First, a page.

Teja Singh, Professor
Teacher, Scholar and Translator of the Sikh Sacred Texts (1894-1958)
Was born Tej Ram on 2 June 1894 at the village of Adiala in Rawalpindi district, now in Pakistan. His father’s name was Bhalakar Singh. At the age of three, Tej Ram was sent to the village gurdwara to learn to read and write Gurmukhi and later to the mosque to learn Urdu and Persian. While still a small boy, he received initiatory rites at the hands of Baba Sir Khem Singh Bedi and was converted to Sikhism with the name of Teja Singh. His early life was very hard and full of adventure. Since his father could not afford to send him to a regular school, he absconded from home in search of education. He managed to attend schools in Rawalpindi and thereafter in Sargodha and enter the Khalsa College at Amritsar after passing his matriculation examination.
Teja Singh had a sensitive nature. The babbling brooks of Pothohar and the stories of the Gurus and heroes he had heard as child shaped his imagination. In his seventh form, he wrote in English a treatise on painting and depicted in drama the noble and heroic martyrdom of the sons of Guru Gobind Singh. He painted pictures and although he had to work to pay his way through college, he had engaged a musician from a neighbouring village to come daily to his hostel to play the sitar for him.
After passing the intermediate examination from Khalsa College, Teja Singh returned to Rawalpindi to join the Gordon College which had afforded him a fee concession. He took his master’s degree in English literature in 1916. In March 1919, he got an appointment at the Khalsa College at Amritsar where first he taught history and then for a quarter of a century English literature. Those were the days of much political activity in the Punjab of which Amritsar was an important centre. Teja Singh was among the 13 Sikh professors of Khalsa College who resigned as a protest against government’s control in the management of the institution. This gave rise to a widespread agitation and the government was forced to replace all 11 official members of the Khalsa College Managing Committee by "non-official" Sikhs. Teja Singh was also connected with the Sikhs’ long-drawn struggle in the twenties for the release of their holy places from the control of an effete and corrupt priestly order. In 1923, he was arrested during this campaign and served more than one year in jail. On his release in 1925 for reasons of health, he returned to Khalsa College and his old profession of teaching. But he retained his contact with public causes through his writings and lectures. In 1939, he undertook a lecture tour of Malaya and delivered nearly 300 speeches in two months’ time.
A gracious and kindly figure radiating warmth and friendliness, Teja Singh presided over the cultural and literary activity in the Punjab for three decades. Punjabi letters and Sikh history and philosophy were his special fields of study. In the former he exercised pontifical influence and initiated new values and standards. With his vast background in oriental learning combined with a deep study of Western literature, he was an ideal critic and arbiter of literary excellence. His writings helped to fix the form and structure of Punjabi idiom. He encouraged and introduced to readers many young writers and it was accepted custom for all new practitioners to first show their work to him.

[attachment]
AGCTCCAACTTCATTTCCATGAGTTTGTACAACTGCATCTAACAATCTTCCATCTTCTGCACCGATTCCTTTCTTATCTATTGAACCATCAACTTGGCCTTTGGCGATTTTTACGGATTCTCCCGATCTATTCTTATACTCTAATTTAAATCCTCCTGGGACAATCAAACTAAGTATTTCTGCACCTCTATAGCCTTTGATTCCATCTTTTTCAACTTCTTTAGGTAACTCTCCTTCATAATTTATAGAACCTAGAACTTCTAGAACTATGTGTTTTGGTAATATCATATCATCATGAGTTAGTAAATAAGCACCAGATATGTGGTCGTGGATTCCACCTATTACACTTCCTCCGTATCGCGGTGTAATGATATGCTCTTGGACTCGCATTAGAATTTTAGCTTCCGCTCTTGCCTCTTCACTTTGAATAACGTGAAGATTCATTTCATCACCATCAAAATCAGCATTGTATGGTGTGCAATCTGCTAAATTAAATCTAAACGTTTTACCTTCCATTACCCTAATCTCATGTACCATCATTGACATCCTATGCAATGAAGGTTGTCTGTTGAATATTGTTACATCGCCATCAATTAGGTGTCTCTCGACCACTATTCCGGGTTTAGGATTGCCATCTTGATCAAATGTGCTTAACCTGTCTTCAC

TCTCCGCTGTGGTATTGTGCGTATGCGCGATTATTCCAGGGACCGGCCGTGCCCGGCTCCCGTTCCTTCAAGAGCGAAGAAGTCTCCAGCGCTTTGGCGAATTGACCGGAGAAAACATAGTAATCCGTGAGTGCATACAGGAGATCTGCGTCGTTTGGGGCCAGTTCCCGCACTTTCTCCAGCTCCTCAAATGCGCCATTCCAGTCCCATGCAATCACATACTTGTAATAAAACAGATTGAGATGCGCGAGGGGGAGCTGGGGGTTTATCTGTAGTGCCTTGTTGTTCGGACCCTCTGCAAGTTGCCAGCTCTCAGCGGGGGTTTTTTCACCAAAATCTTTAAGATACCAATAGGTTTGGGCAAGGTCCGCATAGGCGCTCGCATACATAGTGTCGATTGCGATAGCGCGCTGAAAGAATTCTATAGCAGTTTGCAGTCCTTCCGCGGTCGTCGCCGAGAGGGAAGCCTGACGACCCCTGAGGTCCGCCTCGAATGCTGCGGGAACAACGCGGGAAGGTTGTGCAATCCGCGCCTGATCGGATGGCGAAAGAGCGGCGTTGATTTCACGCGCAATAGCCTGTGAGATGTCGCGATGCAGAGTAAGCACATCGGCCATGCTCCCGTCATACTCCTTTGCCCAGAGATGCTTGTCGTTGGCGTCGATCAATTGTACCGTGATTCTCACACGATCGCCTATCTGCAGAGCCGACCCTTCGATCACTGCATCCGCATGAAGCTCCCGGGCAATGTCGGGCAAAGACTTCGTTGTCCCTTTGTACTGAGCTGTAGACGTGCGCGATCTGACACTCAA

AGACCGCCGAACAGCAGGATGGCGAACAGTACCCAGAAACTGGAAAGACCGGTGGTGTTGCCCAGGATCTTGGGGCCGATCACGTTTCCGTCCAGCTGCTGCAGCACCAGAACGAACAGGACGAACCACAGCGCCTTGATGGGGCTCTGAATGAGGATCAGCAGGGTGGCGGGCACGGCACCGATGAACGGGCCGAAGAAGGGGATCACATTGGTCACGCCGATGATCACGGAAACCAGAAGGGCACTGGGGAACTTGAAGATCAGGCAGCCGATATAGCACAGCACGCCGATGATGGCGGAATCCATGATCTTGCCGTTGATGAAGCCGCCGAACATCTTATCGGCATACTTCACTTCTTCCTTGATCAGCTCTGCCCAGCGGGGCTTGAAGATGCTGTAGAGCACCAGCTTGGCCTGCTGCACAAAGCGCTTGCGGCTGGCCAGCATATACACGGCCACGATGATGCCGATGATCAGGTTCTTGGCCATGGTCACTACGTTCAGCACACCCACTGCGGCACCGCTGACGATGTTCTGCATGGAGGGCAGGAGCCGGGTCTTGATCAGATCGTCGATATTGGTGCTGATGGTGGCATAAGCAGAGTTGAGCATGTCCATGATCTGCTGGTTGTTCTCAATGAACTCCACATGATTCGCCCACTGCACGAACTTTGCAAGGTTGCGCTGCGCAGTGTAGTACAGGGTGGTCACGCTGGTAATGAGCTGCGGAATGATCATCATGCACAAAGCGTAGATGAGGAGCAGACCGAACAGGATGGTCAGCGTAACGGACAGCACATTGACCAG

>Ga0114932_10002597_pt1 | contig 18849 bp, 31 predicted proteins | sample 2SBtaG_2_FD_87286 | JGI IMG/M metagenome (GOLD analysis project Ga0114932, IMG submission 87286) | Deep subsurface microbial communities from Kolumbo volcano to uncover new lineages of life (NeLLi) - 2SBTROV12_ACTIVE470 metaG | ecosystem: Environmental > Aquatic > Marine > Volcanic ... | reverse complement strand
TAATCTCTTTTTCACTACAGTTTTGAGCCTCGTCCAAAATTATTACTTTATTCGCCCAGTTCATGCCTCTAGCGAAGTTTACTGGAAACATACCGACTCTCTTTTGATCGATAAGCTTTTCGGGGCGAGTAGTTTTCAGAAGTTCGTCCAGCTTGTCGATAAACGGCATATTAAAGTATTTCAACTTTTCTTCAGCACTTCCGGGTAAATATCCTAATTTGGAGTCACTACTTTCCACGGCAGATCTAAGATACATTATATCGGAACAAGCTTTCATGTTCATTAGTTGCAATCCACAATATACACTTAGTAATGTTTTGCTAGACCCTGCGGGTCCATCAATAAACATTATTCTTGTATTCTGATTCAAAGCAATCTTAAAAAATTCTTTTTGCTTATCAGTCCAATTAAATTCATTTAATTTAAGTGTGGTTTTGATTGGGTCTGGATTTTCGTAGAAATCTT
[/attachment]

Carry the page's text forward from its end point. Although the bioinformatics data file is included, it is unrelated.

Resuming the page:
As a scholar of Sikh religion, he wrote copiously and authoritatively on the subject. He was for many years the interpreter and expositor of Sikhism to the outside world through his articles in English. Such writings of his were collected in book form and published under the titles Sikhism : Its Ideals and Institutions (1938) and Essays in Sikhism (1944). He wrote in collaboration with Dr Ganda Singh A Short History of the Sikhs (1950). Some of his renderings of the holy texts such as japu, Ass ki Var and Sukhmani had established themselves as classics. The Sabadarth, an annotated edition of the Guru Granth Sahib, sponsored by the Gur Sevak Sabha, which was completed in five years (1936-41), was primarily the work of Teja Singh. Teja Singh also compiled an English-Punjabi dictionary. One of his ambitions was to render the entire Guru Granth Sahib into English. The portion he had completed during his lifetime was published by the Punjabi University in 1985 under the title The Holy Granth (Sri Rag to Rag Majh).
In Punjabi literature Teja Singh is remembered primarily as an essayist. The first collection of his essays in Punjabi was published in 1941 under the title Navian Sochian, followed by Sahij Subha in 1942 and Sahit Darshan in 1951. His autobiography, Arsi (Finger-Glass of Memory), a model of chaste and crisp Punjabi prose, was published in 1952. A scholarly work in Punjabi was Sri Guru Granth Sahib vich Shabadaritik Lagan Matran de Gujhe Bhed ( Subtle Distinctions of Wordending Vowel Symbols in the Sri Guru Granth Sahib).
In 1945, Teja Singh took over as Principal at the Khalsa College at Bombay. He stayed at this post for about three years and. then returned to Punjab as Secretary of the Publications Bureau of the Punjab University. In January 1949 he was appointed Principal of Mohindra College, Patiala. At Patiala, he also held additional charge for a time as Secretary and Director of the newly established Punjabi Department. He retired from the service of the PEPSU government in 1951.
Teja Singh died after a stroke at Amritsar on 10 January 1958. He is remembered as a great man of letters who combined with deep learning a rare personal charm and kindliness.